Ancient Monuments

History on the Ground

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Bowl barrow at Charles Head

A Scheduled Monument in Lyme Handley, Cheshire East

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Latitude: 53.3061 / 53°18'21"N

Longitude: -2.0366 / 2°2'11"W

OS Eastings: 397659.205869

OS Northings: 378790.761618

OS Grid: SJ976787

Mapcode National: GBR GZ66.WL

Mapcode Global: WHBBJ.P5DB

Entry Name: Bowl barrow at Charles Head

Scheduled Date: 18 October 1993

Source: Historic England

Source ID: 1011164

English Heritage Legacy ID: 23613

County: Cheshire East

Civil Parish: Lyme Handley

Traditional County: Cheshire

Lieutenancy Area (Ceremonial County): Cheshire

Church of England Parish: Rainow Holy Trinity

Church of England Diocese: Chester


The monument is a bowl barrow at Charles Head located on the crest of a ridge
260m west-north-west of Charles Head Farm. It includes an oval mound of earth
and stones up to 1.3m high with maximum dimensions of 14.5m by 13m. The barrow
is crossed by a drystone wall, to the north of which is a central rectangular
hollow and linear trench indicating unrecorded limited investigation.
The drystone wall crossing the barrow is excluded from the scheduling,
although the ground beneath the wall is included.

The site of the monument is shown on the attached map extract.
It includes a 2 metre boundary around the archaeological features,
considered to be essential for the monument's support and preservation.

Source: Historic England

Reasons for Scheduling

Bowl barrows, the most numerous form of round barrow, are funerary monuments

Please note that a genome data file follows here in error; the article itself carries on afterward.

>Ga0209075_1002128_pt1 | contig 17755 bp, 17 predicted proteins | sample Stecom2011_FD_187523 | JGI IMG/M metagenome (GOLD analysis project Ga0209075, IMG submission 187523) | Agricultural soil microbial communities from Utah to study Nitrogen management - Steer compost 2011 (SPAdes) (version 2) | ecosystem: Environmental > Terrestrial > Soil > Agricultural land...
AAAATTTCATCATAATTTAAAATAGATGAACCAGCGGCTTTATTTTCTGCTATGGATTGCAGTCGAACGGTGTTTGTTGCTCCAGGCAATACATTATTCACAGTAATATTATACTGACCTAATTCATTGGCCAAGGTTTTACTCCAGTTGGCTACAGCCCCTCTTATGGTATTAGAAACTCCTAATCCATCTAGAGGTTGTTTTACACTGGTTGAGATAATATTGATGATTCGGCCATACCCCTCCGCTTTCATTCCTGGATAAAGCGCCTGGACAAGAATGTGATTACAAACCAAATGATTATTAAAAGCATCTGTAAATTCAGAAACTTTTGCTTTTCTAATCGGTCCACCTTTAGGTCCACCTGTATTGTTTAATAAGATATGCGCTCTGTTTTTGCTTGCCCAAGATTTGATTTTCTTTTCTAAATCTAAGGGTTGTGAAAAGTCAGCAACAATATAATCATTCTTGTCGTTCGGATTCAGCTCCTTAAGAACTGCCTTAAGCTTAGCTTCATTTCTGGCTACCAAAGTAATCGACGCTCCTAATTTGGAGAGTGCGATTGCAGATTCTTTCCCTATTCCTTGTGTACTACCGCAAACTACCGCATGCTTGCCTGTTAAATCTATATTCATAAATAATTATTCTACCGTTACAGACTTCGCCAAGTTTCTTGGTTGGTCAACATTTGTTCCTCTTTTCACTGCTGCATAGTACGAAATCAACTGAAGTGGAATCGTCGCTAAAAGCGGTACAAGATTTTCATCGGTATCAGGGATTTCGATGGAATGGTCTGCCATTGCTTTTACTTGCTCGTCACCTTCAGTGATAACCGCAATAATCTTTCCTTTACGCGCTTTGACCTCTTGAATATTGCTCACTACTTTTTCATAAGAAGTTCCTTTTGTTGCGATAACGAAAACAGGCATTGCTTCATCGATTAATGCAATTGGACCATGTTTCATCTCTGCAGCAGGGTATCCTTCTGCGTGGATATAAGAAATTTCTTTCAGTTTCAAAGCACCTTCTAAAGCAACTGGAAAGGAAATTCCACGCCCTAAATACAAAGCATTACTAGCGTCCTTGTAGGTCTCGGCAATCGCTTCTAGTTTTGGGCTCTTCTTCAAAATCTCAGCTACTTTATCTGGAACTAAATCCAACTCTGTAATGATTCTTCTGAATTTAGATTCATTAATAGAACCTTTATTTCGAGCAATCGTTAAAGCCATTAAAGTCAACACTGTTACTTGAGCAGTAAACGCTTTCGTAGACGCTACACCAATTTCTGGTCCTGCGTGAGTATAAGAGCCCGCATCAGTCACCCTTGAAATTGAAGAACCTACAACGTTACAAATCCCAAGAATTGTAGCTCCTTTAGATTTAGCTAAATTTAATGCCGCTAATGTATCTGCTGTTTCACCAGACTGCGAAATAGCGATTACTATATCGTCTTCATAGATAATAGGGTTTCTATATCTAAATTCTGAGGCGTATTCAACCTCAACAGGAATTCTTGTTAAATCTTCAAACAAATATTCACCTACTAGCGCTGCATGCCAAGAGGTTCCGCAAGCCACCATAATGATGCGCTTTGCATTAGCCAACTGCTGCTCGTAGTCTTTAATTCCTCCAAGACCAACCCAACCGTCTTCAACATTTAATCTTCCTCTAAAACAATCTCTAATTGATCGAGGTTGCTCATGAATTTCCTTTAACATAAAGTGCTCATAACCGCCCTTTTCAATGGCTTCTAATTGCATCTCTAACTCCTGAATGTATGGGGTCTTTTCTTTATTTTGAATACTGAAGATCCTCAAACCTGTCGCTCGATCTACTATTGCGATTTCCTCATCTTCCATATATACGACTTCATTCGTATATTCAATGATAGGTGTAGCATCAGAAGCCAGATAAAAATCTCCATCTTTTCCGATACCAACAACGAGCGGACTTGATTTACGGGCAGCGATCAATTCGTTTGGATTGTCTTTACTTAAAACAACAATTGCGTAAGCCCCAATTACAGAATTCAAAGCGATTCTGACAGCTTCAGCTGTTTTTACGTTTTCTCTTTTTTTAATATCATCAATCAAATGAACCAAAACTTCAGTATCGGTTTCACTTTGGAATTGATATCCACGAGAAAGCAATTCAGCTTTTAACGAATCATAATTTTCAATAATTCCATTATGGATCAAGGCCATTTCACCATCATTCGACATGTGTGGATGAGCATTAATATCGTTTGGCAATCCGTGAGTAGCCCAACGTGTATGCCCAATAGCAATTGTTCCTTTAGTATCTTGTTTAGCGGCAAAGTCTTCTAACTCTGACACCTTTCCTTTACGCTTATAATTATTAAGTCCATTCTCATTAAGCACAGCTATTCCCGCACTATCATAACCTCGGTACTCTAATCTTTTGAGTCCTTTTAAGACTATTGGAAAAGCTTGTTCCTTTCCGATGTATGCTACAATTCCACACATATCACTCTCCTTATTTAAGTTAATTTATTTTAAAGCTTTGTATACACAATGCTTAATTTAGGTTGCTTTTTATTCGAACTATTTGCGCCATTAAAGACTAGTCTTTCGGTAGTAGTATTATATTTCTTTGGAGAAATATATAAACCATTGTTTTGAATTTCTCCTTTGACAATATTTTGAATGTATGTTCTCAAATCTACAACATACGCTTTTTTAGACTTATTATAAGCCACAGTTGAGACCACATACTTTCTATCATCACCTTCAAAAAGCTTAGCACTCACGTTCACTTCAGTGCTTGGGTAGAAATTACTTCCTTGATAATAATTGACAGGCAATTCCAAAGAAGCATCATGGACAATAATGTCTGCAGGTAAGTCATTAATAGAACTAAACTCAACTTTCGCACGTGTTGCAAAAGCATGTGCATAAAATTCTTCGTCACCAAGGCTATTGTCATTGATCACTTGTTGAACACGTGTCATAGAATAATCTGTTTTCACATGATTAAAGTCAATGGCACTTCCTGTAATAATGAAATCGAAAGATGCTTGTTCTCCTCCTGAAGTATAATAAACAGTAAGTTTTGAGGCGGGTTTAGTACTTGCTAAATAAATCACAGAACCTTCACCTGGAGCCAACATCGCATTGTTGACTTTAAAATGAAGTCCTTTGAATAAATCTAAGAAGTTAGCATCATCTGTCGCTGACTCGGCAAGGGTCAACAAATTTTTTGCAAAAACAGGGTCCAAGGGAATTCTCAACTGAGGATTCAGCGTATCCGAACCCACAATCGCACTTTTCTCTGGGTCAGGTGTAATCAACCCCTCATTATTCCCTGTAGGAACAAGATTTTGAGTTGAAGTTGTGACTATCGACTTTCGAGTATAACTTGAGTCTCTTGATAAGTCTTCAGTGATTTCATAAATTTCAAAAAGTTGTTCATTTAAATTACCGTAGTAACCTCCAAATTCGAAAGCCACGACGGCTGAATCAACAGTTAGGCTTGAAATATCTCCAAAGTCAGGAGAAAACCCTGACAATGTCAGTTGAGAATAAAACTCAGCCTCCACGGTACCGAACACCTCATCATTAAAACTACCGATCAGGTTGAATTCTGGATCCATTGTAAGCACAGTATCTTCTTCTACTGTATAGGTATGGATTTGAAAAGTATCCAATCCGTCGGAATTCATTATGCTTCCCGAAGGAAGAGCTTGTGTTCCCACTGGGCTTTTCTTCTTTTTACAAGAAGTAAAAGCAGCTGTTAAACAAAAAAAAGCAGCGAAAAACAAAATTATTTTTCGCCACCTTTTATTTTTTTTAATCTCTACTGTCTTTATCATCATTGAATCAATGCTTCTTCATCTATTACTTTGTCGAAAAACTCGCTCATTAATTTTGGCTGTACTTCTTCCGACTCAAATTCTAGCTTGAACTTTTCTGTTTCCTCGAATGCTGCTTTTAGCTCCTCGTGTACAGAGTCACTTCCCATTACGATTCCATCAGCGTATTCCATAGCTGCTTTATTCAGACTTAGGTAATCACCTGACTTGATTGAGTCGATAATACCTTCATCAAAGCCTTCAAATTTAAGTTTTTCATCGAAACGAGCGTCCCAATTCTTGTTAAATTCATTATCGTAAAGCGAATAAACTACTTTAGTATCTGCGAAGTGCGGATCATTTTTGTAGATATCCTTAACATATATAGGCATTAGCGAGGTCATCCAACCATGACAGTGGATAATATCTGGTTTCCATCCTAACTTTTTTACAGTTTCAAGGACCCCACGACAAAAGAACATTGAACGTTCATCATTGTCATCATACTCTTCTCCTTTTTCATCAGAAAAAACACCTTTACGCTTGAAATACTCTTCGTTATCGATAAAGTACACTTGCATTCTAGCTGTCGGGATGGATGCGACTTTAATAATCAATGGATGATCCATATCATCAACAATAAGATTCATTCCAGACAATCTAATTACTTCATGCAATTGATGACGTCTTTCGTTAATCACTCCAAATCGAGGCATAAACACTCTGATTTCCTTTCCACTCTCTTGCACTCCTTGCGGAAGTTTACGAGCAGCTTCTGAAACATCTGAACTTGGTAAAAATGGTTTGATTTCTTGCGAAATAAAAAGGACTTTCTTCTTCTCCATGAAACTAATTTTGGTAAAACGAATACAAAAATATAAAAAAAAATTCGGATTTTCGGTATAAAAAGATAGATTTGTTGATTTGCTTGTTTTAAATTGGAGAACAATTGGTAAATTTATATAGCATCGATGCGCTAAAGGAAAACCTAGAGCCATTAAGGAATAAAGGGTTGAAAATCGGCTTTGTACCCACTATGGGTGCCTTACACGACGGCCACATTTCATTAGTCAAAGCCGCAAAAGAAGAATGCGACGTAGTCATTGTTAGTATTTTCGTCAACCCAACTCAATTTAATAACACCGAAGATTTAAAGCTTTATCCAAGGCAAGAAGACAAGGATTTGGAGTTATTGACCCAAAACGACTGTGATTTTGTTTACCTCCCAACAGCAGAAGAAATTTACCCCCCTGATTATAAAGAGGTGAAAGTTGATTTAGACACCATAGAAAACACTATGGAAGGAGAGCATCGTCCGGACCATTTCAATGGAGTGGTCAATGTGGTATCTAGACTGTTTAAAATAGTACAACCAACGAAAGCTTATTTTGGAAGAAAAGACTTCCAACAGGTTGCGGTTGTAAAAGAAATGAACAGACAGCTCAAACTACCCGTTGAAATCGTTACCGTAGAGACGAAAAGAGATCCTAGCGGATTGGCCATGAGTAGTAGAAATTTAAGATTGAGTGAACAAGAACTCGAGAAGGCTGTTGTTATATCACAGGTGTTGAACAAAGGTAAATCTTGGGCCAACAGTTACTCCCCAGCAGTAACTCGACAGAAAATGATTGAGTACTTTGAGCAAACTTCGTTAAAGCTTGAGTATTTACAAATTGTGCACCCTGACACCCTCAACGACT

dating from the Late Neolithic period to the Late Bronze Age, with most
examples belonging to the period 2400-1500 BC. They were constructed as
earthen or rubble mounds, sometimes ditched, which covered single or multiple
burials. They occur either in isolation or grouped as cemeteries and often
acted as a focus for burials in later periods. Often superficially similar,
although differing widely in size, they exhibit regional variations in form
and a diversity of burial practices. There are over 10,000 surviving bowl
barrows recorded nationally (many more have already been destroyed), occurring
across most of lowland Britain. Often occupying prominent locations, they are
a major historic element in the modern landscape and their considerable
variation of form and longevity as a monument type provide important
information on the diversity of beliefs and social organisations amongst early
prehistoric communities. They are particularly representative of their period
and a substantial proportion of surviving examples are considered worthy of

Despite limited investigation of the northern half of the monument, the bowl
barrow at Charles Head survives reasonably well. It will contain undisturbed
archaeological deposits within the remainder of the mound and upon the old
landsurface beneath.

Source: Historic England


Books and journals
Barnatt, J, The Peak District Barrow Survey (1989), (1989)
Wroe, P, 'Cheshire Archaeological Bulletin' in , , Vol. 4, (1976), 36-7
Darvill,T., MPP Single Monument Class Description - Bowl Barrows, (1988)

Source: Historic England

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